The constant threat of cheating on exams is also a difficult challenge for teachers to face (The Daily Mail, 2006). For the purposes of this research, the focus will be on the viewpoint of the student; more specifically, what can be done to prepare for and take exams. Once an effective system to prepare for and take exams is embraced by a student, the performance of the student has been proven to increase as does the level of self esteem and comfort of the student, which is a highly beneficial situation overall (Dembo, 2000).
Preparing for an Exam Proper preparation for exams is essential in order to not only learn the material for the taking of the exam, but also in an effort to prepare the mind of the individual for the actual taking of the exam. The natural reaction of many students when faced with having to take an exam is one of sheer panic for a variety of reasons.
On the most complicated level of the human mind, many people have a basic instinct that provides a natural fear of failure and in their minds, a connection is made between the upcoming exam and the very real possibility that they will fail the exam, which could result in depression, lowering of self esteem, and a sort of self-fulfilling prophecy as the fear of failure becomes so acute that the individual fails not due to a lack of knowledge of the subject on which the exam is based, but due to a shutting off of the mind so to speak due to fear and apprehension (Cheung, 2000).
Therefore, preparation is essential for a successful exam experience. Depending on the source reviewed, there are endless recommendations that exist for the proper preparation for exams. The preparation mechanism which seems to best incorporate many useful aspects is the development of an overall study plan. This plan consists of several parts: first, the student should gain an overall idea of what may be covered on an exam. Course syllabi, lecture notes and the text of the course are great sources and it should be noted that even though material is not emphasized by the instructor, it may very well be part of the exam.
Additional parts of the study plan include a time management element to avoid the wasting of time and the problems of last-minute cramming and the development of study groups with other students which will allow for access to a variety of lecture notes, points of view and the like. Additionally, different students typically have expertise in different topic areas, so the gathering of students creates a massive collection of knowledge in one place (Scheele, 2005).
To sum up the preparation for exam taking, having a favorable exam experience not only will greatly help in the achieving of successful test scores, but also contribute to a better overall educational experience, which experts have shown will enrich the life of the student (Cheung, 2000). This fact links proper preparation for exams to the proper taking of exams, which will now be discussed. Taking Exams When the day comes to take an exam, the preparation will pay dividends for the student; however, there are still some steps that are important in taking the exam itself.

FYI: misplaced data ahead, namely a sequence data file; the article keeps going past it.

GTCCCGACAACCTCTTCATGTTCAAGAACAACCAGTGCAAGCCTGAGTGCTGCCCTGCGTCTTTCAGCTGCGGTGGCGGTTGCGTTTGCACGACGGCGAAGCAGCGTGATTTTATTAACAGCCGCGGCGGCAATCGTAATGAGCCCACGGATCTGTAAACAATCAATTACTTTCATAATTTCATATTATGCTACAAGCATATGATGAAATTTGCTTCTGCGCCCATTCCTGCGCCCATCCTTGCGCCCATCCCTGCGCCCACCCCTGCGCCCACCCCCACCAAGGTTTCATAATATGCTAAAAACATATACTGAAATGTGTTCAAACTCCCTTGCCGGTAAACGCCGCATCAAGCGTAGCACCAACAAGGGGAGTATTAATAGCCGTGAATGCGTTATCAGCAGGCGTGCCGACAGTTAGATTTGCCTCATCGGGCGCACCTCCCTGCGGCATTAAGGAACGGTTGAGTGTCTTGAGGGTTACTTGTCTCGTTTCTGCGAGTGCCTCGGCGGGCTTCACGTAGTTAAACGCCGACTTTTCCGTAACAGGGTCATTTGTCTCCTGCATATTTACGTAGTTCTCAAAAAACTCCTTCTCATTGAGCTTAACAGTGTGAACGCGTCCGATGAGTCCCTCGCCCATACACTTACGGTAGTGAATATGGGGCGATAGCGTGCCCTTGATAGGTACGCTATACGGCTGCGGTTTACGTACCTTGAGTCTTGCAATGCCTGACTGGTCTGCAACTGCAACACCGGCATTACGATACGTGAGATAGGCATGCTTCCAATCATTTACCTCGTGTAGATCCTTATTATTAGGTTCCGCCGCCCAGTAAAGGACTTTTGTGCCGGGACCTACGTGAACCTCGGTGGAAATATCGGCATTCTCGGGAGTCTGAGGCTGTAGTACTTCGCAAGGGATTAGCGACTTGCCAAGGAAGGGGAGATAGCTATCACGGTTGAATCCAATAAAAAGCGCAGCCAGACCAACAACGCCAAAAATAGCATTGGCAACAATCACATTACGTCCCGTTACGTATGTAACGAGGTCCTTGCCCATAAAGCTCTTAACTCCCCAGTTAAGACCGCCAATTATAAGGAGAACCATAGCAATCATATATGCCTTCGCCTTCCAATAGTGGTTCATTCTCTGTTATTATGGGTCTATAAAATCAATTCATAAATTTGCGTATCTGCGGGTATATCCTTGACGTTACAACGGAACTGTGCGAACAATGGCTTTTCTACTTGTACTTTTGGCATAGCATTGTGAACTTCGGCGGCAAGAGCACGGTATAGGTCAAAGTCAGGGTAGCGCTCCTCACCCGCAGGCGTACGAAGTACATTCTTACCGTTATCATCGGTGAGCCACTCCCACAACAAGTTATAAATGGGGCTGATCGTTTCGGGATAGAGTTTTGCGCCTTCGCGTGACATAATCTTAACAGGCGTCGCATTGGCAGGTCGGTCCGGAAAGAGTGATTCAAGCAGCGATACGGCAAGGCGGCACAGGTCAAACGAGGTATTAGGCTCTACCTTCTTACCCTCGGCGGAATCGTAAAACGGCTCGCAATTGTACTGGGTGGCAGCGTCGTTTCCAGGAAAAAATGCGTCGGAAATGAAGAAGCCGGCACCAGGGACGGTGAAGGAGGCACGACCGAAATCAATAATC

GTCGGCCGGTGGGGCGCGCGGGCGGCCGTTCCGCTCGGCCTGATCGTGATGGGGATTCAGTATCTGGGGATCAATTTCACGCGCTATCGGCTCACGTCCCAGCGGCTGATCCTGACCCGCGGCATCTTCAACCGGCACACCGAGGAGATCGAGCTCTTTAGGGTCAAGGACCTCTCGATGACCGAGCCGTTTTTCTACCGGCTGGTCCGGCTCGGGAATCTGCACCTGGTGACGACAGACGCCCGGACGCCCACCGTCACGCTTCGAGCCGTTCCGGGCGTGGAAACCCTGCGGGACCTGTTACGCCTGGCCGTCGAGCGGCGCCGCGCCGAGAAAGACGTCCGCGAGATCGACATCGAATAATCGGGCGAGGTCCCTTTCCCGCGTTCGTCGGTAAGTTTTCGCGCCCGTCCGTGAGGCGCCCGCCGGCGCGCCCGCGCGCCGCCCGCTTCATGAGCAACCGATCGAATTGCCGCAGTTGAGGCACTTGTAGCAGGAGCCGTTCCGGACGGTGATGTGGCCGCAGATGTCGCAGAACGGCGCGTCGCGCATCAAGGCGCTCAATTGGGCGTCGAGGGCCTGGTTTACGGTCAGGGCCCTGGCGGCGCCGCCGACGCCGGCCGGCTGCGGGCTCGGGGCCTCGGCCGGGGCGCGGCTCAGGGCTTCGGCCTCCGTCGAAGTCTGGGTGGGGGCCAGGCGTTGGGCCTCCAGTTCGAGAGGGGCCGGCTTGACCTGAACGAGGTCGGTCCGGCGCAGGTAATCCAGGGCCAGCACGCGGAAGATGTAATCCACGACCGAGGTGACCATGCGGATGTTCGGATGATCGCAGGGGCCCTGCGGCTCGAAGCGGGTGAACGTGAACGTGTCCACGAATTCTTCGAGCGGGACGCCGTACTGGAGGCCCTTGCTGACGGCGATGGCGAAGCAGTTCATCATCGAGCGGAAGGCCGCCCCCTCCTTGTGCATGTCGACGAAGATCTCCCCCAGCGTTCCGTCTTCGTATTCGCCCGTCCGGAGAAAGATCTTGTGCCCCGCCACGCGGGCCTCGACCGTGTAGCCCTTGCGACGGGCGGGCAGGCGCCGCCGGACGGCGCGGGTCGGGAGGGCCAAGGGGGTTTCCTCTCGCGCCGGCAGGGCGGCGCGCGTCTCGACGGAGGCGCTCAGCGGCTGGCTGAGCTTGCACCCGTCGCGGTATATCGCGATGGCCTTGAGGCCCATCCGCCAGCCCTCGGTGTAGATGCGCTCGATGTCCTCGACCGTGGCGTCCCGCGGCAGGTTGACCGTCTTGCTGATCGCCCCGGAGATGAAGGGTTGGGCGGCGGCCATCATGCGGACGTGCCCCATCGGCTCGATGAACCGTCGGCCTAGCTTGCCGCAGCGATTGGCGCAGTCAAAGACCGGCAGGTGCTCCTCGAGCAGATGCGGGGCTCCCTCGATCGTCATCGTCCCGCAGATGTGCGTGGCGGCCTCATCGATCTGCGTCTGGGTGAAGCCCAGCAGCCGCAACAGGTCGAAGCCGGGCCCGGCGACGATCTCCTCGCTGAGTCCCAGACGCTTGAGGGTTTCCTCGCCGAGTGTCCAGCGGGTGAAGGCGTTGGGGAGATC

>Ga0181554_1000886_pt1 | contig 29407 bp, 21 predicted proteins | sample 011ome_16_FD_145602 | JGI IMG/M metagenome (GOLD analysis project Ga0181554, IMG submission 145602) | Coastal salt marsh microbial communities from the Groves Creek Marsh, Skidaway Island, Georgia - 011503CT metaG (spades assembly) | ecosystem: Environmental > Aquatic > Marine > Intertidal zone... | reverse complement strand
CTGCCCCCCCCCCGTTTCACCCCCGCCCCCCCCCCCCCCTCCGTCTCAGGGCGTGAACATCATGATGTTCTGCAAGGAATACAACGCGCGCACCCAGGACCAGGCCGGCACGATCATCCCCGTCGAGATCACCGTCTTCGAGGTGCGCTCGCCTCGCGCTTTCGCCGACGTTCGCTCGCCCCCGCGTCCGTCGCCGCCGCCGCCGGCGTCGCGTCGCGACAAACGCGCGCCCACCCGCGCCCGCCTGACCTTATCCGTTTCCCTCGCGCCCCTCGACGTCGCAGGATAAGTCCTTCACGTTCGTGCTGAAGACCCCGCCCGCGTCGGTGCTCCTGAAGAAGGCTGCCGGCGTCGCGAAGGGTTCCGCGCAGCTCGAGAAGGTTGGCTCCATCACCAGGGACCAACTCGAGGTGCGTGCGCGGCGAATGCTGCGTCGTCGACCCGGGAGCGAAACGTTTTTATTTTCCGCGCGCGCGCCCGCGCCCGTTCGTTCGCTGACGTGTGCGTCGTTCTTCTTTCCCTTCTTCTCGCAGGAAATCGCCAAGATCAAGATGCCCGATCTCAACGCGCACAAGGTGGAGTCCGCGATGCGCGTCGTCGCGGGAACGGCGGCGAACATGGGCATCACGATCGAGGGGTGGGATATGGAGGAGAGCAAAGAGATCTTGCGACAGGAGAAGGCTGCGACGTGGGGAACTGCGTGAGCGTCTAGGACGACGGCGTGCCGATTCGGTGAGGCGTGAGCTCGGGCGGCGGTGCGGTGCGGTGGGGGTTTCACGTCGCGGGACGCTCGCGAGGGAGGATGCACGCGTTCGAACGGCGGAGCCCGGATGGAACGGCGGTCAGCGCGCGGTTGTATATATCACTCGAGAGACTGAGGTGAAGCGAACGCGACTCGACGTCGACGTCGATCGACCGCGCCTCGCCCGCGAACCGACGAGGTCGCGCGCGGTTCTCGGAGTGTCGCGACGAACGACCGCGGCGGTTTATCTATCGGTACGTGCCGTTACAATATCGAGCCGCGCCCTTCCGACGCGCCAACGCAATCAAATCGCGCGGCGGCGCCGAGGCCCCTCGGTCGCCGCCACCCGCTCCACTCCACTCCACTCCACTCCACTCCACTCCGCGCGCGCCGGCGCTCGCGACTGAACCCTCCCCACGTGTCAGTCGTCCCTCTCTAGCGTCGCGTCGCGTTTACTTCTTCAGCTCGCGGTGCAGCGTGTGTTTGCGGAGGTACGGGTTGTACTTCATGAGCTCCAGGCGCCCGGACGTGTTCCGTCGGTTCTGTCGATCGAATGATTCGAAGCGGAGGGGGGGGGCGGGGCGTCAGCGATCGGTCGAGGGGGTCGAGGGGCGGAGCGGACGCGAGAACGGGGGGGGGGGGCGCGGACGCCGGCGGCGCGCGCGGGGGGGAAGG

Perhaps one of the most important ingredients in a productive exam taking exercise is the regulation of ones own emotions. Emotional control will lead to effective use of exam time, a sharper focus on the material, and the ability to arrive at the correct answers to questions, especially when the exam requires such things as mathematical calculations (Schutz & Davis, 2000). In short, if the mind and emotions are in control, the exam taker can control the exam process, and not the opposite. Conclusion
While there is no iron-clad way to prepare for and take exams that guarantees success, being ready for an exam and doing the proper things when taking the exam will place the odds of productive exam taking in the favor of the student. Different approaches were presented in this research, but there are endless other possible approaches that exist. Therefore, in conclusion, perhaps the most important thing to be learned is that the student needs to find the methods that work best for them and use them to their highest potential, which will lead to the best overall results.
References Cheung, C. (2000). Studying as a Source of Life Satisfaction among University Students. College Student Journal, 34(1), 79. Retrieved January 29, 2009, from EBSCO database: http://www. ebsco. com Dembo, M. H. (2000). Motivation and Learning Strategies for College Success A Self-Management Approach. Mahwah, NJ: Lawrence Erlbaum Associates. Exam Cheats May Face Electronic Security Checks. (2006, December 5). The Daily Mail (London, England), p. 17. Retrieved January 29, 2009, from EBSCO database: http://www.
ebsco. com Kussmaul, D. L. (2005, March). The Test-Taking Time of Year. School Administrator, 62, 45. Retrieved January 29, 2009, from Proquest database: http://www. proquest. com Scheele, A. M. (2005). Launch Your Career in College: Strategies for Students, Educators, and Parents. Westport, CT: Praeger. Schutz, P. A. , & Davis, H. A. (2000). Emotions and Self-Regulation During Test Taking. Educational Psychologist, 35(4), 243-256. Retrieved January 29, 2009, from Proquest database: http://www. proquest. com